The Vuelta starts tomorrow, and, if we accept the dominant storyline that this steep Tour at the desperate end of the season is only a showdown between Sky’s Chris Froome and Saxo Bank-Tinkoff Bank’s Alberto Contador, then this week’s Group Ride is pretty simple. Who will win, the domestique, straining at his leash, or the returning master of the modern grand tour?
One view is that Contador will win because that’s what he does when the tour is grand. No one on the planet can stay with him when the road goes up and he’s in good form. But is he in good form? Last week’s Eneco Tour would suggest he’s going pretty well, but is it good enough to win in Spain?
The other view is that nothing can stop Chris Froome’s rise to the top of the sport, except perhaps a firm but quiet word in his earpiece from a DS who doesn’t want to see the flying domestique upstage his team leader. Like Contador, Froome excels in the steep. He is able to jump, to find another gear when he needs it. The question is whether he’s had enough time to rest and recover from the Tour and then the Olympics, and then to build his legs again for a three week race.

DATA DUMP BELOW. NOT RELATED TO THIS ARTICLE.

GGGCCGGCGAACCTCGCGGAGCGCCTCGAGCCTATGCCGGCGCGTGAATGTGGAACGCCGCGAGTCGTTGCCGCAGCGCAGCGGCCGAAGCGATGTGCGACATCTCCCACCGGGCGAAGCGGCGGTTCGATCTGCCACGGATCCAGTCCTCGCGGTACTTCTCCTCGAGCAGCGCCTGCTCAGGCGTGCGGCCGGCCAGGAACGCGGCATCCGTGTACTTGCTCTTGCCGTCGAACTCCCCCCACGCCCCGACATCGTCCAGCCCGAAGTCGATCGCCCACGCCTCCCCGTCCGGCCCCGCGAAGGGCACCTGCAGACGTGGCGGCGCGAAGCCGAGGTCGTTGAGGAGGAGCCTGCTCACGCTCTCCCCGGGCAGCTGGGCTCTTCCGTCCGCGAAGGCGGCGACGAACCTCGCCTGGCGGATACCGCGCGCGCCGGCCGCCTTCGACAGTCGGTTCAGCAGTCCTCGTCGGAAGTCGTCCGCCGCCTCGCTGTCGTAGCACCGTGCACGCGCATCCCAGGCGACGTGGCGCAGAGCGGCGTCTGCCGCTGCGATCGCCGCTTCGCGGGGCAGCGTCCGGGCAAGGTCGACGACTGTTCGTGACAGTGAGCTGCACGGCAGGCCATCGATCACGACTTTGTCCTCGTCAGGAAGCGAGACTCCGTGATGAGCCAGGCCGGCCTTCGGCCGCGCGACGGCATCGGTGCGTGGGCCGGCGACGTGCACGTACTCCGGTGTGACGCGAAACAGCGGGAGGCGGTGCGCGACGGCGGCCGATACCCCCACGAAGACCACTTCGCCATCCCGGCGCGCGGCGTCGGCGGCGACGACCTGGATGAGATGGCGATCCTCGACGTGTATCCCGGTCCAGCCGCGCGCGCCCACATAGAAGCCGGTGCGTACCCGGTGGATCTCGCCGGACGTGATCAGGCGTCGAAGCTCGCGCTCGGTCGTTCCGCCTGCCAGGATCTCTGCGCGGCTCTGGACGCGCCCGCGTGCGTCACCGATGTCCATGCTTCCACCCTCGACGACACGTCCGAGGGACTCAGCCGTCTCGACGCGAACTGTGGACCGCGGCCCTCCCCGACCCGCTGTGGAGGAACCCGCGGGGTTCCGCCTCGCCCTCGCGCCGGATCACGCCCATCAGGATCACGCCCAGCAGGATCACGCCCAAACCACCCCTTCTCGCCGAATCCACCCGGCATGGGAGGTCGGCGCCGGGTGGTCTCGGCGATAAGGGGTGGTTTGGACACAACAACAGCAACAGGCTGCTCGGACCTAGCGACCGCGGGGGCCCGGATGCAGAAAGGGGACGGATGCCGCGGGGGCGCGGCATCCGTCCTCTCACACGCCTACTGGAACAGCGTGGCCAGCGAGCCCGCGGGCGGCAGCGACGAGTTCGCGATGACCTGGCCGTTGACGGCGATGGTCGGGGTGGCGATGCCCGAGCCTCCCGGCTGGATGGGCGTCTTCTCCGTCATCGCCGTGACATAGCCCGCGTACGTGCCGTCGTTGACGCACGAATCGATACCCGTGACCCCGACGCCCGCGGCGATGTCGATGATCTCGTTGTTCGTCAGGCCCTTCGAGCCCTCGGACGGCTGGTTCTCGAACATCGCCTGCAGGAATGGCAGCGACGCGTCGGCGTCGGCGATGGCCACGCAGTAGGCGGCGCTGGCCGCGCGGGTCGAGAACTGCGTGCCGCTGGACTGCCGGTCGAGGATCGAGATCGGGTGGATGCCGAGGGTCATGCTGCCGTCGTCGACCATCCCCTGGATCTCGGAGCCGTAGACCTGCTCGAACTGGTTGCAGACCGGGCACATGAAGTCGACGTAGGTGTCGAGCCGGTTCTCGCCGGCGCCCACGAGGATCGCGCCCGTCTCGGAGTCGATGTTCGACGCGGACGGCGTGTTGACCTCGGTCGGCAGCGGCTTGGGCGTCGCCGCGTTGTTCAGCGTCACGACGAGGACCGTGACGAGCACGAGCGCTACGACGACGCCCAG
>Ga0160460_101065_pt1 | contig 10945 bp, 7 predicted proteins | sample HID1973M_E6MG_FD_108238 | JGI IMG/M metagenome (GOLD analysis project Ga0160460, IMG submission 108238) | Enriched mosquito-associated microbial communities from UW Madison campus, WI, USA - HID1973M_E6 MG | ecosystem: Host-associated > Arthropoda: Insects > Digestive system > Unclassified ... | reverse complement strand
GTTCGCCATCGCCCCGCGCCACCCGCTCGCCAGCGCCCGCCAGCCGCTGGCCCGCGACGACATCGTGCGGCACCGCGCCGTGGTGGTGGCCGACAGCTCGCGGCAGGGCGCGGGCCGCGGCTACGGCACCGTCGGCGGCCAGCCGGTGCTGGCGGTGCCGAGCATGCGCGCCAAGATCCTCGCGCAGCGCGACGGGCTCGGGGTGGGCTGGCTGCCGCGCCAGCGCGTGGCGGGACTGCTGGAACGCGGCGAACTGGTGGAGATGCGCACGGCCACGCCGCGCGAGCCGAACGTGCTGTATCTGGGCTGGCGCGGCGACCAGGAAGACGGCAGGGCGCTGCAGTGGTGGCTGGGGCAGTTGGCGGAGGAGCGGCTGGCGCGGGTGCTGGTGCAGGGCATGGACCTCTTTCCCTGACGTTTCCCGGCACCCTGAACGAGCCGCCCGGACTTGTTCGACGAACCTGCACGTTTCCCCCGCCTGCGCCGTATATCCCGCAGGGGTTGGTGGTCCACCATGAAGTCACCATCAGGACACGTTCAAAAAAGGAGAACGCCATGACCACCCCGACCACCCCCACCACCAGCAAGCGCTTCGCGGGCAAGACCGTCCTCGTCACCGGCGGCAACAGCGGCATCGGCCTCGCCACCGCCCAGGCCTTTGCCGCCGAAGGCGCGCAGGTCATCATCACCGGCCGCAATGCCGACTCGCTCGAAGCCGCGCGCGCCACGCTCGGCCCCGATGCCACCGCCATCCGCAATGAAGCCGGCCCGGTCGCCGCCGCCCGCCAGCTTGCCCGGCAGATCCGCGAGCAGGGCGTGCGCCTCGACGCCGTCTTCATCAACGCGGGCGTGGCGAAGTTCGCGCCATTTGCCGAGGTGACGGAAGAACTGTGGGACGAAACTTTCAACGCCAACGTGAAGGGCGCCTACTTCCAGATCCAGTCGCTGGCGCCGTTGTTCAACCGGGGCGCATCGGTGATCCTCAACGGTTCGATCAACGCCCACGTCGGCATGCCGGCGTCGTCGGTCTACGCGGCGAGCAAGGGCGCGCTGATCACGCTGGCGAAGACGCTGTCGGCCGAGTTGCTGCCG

Of course, there will be other GC contenders showing up, trying to wriggle their way onto the podium. Defending champ JJ Cobo showed last year that he can hang pretty well in the mountains, and Team Movistar will also have Alejandro Valverde along, should Cobo falter.
Rabobank’s Robert Gesink is a rider on the brink. He might not have the change of speed the others have, but he’s a world class climber, and this is certainly a climber’s race. Other’s who might factor include AG2R La Mondiale’s John Gadret, Euskatel-Euskadi’s Igor Anton and Katusha’s Joaquin Rodriguez.
So have at it. This week’s Group Ride asks: If it’s either Froome or Conatador, which one? And if not them, then who will be the one to confound the commentators?
Image: John Pierce, Photosport International